Both of Williams parents were New Englanders; Johnny the Younger was born in Flushing, Queens, though he spent some of his teenage years in Los Angeles. He served in the Air Force during the Korean War (assigned, thankfully, to play in bands), and was later trained at Julliard, playing piano in jazz clubs during his time in New York. In 1956 he married the delightful singer and actress Barbara Ruick, also from a show business family. Back in Los Angeles by the late ’50s, Williams initially worked as a session musician and orchestrator for soundtrack composers. He worked under some of the greats, guys like Bernard Herrmann, Franz Waxman, Henry Mancini, Jerry Goldsmith, and Elmer Bernstein. I certainly hope you know some or all of those names! It’s one of the reasons I want to stress that Williams’ popularity differed in degree, not in kind, from that of his predecessors. But clearly these early years were crucial to Williams’ education — he absorbed the music of these guys, and would come to emulate them.
One fun bit of trivia from his years of apprenticeship — that’s Williams playing the piano riff on Mancini’s 1959 Peter Gunn Theme. Another fun bit of trivia: in his early years he was usually credited as Johnny Williams to differentiate himself from the actor John Williams, perhaps best known from his close association with Alfred Hitchcock.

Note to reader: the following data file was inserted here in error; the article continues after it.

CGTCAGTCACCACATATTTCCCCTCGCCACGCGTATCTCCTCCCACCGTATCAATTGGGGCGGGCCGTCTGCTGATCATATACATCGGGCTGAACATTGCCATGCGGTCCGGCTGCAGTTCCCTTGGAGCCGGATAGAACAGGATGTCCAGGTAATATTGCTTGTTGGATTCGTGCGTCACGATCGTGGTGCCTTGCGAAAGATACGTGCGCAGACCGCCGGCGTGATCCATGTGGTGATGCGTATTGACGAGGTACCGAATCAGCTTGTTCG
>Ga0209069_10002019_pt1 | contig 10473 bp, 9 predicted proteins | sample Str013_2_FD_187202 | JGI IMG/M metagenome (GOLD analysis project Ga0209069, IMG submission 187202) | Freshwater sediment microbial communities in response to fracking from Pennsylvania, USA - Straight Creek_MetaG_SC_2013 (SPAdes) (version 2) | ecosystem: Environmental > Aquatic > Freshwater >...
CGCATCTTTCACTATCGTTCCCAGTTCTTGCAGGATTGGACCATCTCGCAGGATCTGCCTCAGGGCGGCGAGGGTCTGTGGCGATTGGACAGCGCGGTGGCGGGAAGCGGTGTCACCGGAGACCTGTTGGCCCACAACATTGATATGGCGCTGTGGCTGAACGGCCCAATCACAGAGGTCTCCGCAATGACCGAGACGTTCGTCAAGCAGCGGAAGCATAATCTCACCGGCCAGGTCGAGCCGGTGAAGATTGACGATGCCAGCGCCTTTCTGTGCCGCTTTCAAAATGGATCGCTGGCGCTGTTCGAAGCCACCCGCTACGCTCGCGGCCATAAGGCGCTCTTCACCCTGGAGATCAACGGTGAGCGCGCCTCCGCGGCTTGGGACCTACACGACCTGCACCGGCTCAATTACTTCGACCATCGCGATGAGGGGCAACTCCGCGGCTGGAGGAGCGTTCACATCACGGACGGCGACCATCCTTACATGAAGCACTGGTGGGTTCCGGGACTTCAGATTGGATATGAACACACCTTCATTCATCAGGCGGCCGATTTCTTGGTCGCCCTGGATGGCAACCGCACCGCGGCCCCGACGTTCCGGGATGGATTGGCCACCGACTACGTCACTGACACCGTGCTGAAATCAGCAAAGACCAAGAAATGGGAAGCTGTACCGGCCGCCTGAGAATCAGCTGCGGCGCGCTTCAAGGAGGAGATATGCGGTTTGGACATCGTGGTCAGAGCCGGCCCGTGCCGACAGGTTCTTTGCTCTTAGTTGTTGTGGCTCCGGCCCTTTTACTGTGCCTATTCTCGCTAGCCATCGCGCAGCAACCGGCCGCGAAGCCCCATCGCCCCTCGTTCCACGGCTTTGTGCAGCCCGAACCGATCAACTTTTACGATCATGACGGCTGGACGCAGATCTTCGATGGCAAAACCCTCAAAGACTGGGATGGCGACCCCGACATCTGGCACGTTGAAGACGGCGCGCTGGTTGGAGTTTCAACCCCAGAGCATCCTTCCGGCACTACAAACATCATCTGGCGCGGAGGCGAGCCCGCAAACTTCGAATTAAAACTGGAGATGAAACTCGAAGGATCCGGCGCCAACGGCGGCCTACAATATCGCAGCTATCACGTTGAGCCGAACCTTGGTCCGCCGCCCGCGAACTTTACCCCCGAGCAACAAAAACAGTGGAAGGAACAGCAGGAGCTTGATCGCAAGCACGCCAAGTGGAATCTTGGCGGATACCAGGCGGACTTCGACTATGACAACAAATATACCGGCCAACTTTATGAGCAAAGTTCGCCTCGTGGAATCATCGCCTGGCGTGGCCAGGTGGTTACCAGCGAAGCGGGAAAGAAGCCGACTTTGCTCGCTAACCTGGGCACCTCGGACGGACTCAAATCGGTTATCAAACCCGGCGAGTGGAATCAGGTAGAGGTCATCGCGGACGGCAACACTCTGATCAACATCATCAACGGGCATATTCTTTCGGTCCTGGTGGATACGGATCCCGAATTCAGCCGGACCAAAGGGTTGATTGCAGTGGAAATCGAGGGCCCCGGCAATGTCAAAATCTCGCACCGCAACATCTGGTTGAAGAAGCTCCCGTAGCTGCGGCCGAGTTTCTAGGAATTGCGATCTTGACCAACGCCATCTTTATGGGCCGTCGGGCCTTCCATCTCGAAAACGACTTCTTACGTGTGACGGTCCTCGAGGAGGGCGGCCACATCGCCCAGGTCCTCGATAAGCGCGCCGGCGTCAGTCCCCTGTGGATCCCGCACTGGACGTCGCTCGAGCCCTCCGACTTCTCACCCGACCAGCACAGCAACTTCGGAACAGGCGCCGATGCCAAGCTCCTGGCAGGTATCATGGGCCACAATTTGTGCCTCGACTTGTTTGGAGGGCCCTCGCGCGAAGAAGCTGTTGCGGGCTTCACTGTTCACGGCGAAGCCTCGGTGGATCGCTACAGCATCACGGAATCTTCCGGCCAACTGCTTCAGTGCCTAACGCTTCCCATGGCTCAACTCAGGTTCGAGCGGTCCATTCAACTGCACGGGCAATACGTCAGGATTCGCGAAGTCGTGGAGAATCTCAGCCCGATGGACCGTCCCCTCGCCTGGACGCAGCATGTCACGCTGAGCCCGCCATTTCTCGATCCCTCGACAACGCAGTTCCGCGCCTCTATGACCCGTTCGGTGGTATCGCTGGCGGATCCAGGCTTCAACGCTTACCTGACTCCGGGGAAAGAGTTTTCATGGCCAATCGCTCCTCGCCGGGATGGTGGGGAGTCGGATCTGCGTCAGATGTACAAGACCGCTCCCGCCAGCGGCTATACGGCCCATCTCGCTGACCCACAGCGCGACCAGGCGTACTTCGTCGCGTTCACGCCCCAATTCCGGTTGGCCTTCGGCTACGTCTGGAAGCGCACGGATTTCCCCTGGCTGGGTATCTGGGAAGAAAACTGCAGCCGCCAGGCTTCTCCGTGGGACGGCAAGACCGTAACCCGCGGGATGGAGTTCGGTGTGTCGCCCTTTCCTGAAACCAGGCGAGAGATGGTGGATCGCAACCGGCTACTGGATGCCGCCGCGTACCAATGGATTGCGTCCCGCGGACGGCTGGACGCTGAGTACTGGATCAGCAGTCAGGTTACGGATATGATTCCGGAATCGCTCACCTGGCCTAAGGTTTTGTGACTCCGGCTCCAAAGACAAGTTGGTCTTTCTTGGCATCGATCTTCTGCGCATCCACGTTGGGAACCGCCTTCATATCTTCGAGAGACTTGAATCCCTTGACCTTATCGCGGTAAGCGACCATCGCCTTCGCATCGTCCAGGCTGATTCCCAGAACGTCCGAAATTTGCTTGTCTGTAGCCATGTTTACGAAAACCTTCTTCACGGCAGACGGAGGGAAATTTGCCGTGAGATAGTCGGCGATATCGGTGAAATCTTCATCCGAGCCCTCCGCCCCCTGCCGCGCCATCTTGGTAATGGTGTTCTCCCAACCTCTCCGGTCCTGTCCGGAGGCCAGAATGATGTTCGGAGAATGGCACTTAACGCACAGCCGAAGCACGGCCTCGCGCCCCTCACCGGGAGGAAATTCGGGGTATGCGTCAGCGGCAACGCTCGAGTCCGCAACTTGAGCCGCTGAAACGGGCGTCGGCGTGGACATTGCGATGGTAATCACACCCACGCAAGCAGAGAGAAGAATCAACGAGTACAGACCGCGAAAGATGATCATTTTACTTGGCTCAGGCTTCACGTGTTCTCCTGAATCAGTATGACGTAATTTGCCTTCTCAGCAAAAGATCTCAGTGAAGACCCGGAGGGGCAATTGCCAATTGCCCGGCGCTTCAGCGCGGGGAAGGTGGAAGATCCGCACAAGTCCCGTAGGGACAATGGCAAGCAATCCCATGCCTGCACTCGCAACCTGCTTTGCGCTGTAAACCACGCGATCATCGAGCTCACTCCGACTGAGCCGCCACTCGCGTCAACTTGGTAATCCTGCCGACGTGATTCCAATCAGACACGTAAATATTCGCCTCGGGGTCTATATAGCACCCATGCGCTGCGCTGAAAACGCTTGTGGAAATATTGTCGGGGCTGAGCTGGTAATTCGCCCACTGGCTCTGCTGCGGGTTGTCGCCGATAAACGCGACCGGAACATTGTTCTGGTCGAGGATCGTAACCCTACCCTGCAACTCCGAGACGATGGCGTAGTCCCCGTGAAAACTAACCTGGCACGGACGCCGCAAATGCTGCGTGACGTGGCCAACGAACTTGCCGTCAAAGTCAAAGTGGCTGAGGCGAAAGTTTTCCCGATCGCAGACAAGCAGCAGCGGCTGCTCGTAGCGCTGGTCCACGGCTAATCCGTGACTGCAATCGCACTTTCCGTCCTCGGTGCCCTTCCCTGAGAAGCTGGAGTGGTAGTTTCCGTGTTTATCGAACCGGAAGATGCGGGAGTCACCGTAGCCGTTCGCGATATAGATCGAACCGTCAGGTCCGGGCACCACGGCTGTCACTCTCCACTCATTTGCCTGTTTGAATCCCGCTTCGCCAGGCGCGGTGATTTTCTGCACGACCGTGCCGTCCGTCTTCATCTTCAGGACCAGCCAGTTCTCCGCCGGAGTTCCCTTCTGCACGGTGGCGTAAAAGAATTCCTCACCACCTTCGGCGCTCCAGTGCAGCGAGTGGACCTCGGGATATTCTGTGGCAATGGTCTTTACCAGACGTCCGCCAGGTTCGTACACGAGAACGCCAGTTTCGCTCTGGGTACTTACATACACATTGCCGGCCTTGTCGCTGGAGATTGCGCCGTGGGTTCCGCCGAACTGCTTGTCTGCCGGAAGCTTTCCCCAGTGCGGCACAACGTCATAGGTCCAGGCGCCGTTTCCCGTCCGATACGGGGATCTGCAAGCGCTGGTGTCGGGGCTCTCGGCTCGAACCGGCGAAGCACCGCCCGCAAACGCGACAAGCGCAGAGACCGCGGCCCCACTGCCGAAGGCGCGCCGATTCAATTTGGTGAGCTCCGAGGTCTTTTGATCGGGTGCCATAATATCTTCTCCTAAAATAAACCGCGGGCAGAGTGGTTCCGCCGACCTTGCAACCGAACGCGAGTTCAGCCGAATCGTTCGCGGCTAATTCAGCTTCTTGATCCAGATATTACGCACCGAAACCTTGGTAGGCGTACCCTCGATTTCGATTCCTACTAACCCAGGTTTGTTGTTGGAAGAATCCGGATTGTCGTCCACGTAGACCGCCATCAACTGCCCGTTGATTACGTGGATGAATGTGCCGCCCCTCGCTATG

John Williams’ first major known work as a composer (to me anyway) is the theme and closing music to the TV show Lost in Space (1965-68). It already contains many of the qualities we prize him for — an ability to concretize phenomenal concepts through sound (in this case, space travel), and an ability to use music to generate emotion and a sense of adventure. Lost in Space was an Irwin Allen production, and Allen hired Williams on many subsequent projects, including the shows The Time Tunnel (1966-67) and Land of the Giants (1968-70) and the landmark disaster movies The Poseidon Adventure (1972) and Towering Inferno (1974). The other major 70s disaster film Earthquake (1974) was not an Irwin Allen production, but Williams did the music for that, as well. As I’ve written, these were favorite movies of mine as a kid, as was the 1972 western The Cowboys, for which Williams also wrote a memorable score, with a rousing theme song, atmospheric employment of harmonicas, and a chilling, nutso leitmotif for villain Bruce Dern. So I was already well steeped in Williams’ music as quite a young kid, though his name was not yet well known.
Other of Williams’s early stuff I came to appreciate later included the Oscar nominated scores for Valley of the Dolls (1967) and Goodbye Mr. Chips (1969), his Oscar winning score for Fiddler on the Roof (1971), and his nominated work for Robert Altman in Images (1972) and The Long Goodbye (1973). In 1976 he scored Alfred Hitchcock’s last film Family Plot; an irony, given that he didn’t much like that film and because that same year Hitch’s former collaborator Bernard Herrmann composed his final two scores (for Brian De Palma’s Hitchcockesque Obsession, and Martin Scorese’s Taxi Driver). Those are cool scores, but there’d have been something nice about Hitchcock’s last film being Hermmann’s last film also. Oh, well.